Introduction: Symposium Honoring the Advocacy, Scholarship, and Jurisprudence of Justice Ruth Bader Ginsburg

By Franke, Katherine | Columbia Journal of Gender and Law, Summer 2013 | Go to article overview

Introduction: Symposium Honoring the Advocacy, Scholarship, and Jurisprudence of Justice Ruth Bader Ginsburg


Franke, Katherine, Columbia Journal of Gender and Law


I want to welcome back Justice Ginsburg to Columbia Law School. She has been a frequent visitor since her time here as a student in the late 1950s and again as a member of our faculty in the 1970s. I know she knows, but it is worth reiterating that she always has a home here at Columbia.

Forty years and two weeks ago, on January 24, 1972, the Columbia Law School student newspaper reported an exciting development in the history of the law school-Dean Michael Sovern had announced the hiring of the first woman with full tenure to our law faculty. Under the headline "Law Faculty Selects First Woman Member," the students wrote that "Ruth Ginsberg"--spelling her name wrong--"currently a professor at Harvard will be the first woman to hold a tenured professorship here. It is expected that she will teach courses in procedure, which is her specialty, as well as one course and one clinical seminar on Sex Discrimination." The article here, and later on, framed Ruth Ginsburg's expertise as procedure, not sex discrimination--and in fact she had been working with Hans Smit, whose passing we memorialized yesterday, on the Columbia Project on International Procedure. Mike Sovern told me yesterday that when he made her the offer to join the faculty, she insisted that she would come only if she could teach Civil Procedure--something the law school did not need as we already had a deep bench in that area. But she was adamant and he relented.

Just below the article announcing Ginsburg's hiring was another piece describing how the law school's "Women's Rights Group" had been holding a non-credit "Women and the Law" series where outside experts would be coming in to lecture the students on topics such as Equal Protection, Government Benefits, Abortion and Other Controls of the Body, and Fair Employment. Given that prior to Ruth Ginsburg's hiring there was no one on the law faculty who could teach these issues, the students took it into their own hands and brought in outside experts to fill in the substantial gap in the faculty's expertise.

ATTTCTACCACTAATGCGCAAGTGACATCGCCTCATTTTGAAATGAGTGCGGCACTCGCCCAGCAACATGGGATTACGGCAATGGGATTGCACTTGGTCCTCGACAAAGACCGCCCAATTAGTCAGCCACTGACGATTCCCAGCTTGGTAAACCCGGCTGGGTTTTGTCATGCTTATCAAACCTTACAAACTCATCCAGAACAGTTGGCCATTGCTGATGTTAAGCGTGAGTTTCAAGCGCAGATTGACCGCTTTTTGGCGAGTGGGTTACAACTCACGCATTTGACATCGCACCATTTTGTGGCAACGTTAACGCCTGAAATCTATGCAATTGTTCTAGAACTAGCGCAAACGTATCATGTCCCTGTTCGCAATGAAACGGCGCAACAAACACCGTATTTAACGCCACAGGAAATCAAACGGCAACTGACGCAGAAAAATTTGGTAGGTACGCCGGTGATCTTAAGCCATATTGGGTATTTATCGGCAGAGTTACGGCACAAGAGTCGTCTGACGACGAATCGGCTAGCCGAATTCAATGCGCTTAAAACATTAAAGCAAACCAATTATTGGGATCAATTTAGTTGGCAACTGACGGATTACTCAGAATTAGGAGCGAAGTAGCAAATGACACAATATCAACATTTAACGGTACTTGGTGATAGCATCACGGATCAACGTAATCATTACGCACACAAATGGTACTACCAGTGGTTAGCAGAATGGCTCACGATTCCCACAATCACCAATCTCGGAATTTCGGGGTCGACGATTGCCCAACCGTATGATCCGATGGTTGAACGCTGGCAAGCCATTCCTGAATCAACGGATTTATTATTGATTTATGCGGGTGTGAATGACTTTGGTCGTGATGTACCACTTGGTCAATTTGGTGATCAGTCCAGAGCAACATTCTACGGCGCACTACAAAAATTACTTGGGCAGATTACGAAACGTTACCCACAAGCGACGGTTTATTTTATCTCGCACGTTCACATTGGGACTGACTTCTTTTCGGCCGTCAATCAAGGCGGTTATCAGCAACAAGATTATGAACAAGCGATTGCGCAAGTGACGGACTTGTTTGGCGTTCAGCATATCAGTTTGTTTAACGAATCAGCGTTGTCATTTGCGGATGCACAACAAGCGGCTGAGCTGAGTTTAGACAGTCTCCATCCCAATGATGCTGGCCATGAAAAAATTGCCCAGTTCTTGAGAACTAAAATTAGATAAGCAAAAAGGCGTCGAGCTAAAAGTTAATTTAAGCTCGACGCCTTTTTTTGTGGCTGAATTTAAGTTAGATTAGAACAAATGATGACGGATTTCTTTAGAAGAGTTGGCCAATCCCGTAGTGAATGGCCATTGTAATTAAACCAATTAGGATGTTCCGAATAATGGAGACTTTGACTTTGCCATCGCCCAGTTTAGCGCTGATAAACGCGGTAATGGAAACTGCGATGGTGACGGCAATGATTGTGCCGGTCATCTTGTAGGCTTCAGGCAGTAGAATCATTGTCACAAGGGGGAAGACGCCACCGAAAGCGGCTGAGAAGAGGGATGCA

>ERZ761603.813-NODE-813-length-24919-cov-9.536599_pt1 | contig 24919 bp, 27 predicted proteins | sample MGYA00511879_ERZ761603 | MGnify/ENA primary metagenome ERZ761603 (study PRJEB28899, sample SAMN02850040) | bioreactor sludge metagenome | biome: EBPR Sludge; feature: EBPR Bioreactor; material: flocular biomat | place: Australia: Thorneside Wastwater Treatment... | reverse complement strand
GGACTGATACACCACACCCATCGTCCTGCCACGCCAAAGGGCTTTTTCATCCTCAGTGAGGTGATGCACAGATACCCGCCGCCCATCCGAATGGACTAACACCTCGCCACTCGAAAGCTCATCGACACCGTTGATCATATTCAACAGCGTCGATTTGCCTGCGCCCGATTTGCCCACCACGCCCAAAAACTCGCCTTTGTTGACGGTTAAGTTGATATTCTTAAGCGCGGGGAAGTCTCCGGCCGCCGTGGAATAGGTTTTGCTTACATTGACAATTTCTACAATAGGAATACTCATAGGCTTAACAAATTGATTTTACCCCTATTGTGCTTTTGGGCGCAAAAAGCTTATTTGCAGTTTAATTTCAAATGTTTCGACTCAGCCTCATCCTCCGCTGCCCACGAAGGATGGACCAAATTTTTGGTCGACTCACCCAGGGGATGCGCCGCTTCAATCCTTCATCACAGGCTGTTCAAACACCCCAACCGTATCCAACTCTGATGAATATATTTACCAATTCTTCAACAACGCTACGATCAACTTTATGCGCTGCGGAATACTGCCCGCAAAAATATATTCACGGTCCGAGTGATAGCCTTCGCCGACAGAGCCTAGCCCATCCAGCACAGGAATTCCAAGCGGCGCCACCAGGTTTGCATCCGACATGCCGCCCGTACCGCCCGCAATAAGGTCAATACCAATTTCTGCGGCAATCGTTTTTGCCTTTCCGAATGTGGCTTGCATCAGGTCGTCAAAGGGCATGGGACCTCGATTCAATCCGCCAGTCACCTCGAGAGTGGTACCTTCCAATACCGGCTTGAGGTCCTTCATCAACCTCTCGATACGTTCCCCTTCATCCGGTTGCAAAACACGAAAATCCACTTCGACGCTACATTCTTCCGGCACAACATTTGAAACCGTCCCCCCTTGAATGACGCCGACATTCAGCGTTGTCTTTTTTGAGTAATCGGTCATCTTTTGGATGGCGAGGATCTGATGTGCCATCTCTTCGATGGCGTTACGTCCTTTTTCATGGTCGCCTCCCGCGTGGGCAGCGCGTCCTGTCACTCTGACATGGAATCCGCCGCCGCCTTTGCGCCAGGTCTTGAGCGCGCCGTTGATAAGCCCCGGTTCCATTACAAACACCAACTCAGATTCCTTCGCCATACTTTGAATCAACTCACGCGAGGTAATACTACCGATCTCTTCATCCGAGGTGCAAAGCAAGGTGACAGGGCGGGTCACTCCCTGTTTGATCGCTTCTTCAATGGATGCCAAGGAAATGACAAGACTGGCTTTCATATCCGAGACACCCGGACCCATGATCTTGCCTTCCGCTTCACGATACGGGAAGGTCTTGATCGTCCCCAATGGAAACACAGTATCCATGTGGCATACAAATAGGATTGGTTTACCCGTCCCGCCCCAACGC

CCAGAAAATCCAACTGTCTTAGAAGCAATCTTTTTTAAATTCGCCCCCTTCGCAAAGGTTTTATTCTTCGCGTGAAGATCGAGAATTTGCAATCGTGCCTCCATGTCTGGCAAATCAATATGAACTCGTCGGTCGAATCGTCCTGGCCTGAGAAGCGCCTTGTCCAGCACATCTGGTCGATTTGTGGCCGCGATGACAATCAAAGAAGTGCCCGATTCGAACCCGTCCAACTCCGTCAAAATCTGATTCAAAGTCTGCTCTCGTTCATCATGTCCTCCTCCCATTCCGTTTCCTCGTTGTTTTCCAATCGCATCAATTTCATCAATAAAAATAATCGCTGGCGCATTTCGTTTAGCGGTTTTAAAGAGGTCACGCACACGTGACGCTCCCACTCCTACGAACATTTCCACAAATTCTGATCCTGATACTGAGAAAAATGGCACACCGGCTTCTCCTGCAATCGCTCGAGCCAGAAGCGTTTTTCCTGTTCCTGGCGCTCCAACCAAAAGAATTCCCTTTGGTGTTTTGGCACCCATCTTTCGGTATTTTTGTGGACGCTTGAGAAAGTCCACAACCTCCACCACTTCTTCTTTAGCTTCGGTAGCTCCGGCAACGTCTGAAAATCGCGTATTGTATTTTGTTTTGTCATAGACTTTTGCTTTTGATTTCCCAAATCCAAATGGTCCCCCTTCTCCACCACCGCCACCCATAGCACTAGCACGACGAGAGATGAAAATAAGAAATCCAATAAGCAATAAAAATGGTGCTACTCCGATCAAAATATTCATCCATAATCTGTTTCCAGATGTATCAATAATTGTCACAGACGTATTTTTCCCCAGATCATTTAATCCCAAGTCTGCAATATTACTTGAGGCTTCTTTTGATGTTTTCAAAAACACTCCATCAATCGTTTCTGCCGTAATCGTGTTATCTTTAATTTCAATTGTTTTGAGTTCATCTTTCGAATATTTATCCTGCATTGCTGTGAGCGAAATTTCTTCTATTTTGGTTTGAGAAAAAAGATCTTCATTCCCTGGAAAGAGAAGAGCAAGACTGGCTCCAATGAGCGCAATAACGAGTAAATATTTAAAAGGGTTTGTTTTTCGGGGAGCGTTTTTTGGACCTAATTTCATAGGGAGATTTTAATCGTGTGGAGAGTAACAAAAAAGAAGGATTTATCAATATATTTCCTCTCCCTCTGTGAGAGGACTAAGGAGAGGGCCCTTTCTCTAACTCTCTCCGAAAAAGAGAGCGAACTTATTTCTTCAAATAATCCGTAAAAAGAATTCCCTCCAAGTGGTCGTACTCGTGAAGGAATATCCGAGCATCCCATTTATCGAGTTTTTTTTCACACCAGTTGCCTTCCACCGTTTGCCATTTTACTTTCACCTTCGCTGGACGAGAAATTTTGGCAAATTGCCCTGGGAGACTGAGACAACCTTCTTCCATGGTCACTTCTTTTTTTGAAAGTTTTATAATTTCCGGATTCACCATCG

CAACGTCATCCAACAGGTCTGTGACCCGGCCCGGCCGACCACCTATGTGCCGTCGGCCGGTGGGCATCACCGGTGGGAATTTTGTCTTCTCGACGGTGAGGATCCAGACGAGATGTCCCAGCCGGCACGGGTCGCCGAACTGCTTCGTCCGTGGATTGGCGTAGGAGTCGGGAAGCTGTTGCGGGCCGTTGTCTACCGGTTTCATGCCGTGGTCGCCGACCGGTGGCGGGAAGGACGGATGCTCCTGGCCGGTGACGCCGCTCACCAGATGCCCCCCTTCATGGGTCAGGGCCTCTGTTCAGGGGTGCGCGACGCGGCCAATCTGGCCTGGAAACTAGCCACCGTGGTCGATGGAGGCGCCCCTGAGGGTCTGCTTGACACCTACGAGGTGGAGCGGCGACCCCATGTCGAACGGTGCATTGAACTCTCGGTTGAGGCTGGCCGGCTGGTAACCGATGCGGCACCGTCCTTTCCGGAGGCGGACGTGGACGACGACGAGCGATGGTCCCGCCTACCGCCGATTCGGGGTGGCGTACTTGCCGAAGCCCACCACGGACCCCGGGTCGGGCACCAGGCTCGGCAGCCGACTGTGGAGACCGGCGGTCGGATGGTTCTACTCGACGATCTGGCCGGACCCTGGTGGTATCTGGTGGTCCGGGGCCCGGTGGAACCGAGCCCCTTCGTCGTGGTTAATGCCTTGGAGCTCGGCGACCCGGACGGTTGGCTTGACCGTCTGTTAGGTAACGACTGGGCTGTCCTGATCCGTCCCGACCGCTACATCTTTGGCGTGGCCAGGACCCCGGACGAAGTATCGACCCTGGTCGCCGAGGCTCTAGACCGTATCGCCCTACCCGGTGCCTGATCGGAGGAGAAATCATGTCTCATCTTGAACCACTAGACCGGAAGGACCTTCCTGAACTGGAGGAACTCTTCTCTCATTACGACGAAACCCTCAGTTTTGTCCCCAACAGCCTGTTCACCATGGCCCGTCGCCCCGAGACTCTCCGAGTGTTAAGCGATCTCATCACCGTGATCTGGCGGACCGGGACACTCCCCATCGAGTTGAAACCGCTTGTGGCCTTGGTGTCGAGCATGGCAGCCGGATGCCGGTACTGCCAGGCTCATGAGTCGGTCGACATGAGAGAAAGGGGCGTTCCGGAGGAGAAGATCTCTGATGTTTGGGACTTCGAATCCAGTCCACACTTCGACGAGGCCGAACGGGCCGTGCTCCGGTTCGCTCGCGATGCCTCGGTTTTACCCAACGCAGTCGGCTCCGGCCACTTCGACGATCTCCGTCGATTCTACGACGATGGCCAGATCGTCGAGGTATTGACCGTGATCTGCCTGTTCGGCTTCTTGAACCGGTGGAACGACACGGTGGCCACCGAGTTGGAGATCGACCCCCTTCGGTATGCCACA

The New York Times covered Ginsburg's hiring at Columbia and congratulated Columbia for having "snared a prize"! (1) I must say The New York Times has not given as much enthusiastic attention to our hiring decisions since then.

She wasted no time getting involved in gender-equity issues close to home at the University. Within her first month here, she learned that as a cost-saving matter the University was planning to lay off twenty-five maids but no janitors. She took this issue on and in the end no one--male or female--lost their jobs. She also supported a comprehensive pay equity salary study, the extension of health insurance coverage for pregnancy, and the equalization of benefits paid to retired male and female employees under the TIAA-CREF plan--since women lived longer, we received smaller monthly payments. We snared a prize indeed!

Professor Ginsburg distinguished herself at Columbia for skill in melding her teaching, scholarship, and advocacy. Over her eight years on our faculty, she taught a course called Women's Rights: Sex Discrimination and the Law and collaborated in the writing of the first case book in this area--Henna Hill Kay will be talking about the book this afternoon. And, as if starting a new teaching job, writing a case book, agitating for women's rights on campus, serving in the leadership of many professional committees, and being mother to two young children weren't enough, she also founded the ACLU's Women's Rights Project and litigated some of the most important gender-equality cases of the modern era.

Between 1972 and 1980, she filed briefs in nine of the major sex discrimination cases decided by the Supreme Court and personally argued six of them, winning all but one. She also filed amicus briefs in fifteen related cases.

Along the way, she became one of the principal architects of the constitutional paradigm of sex equality we have inherited today. …

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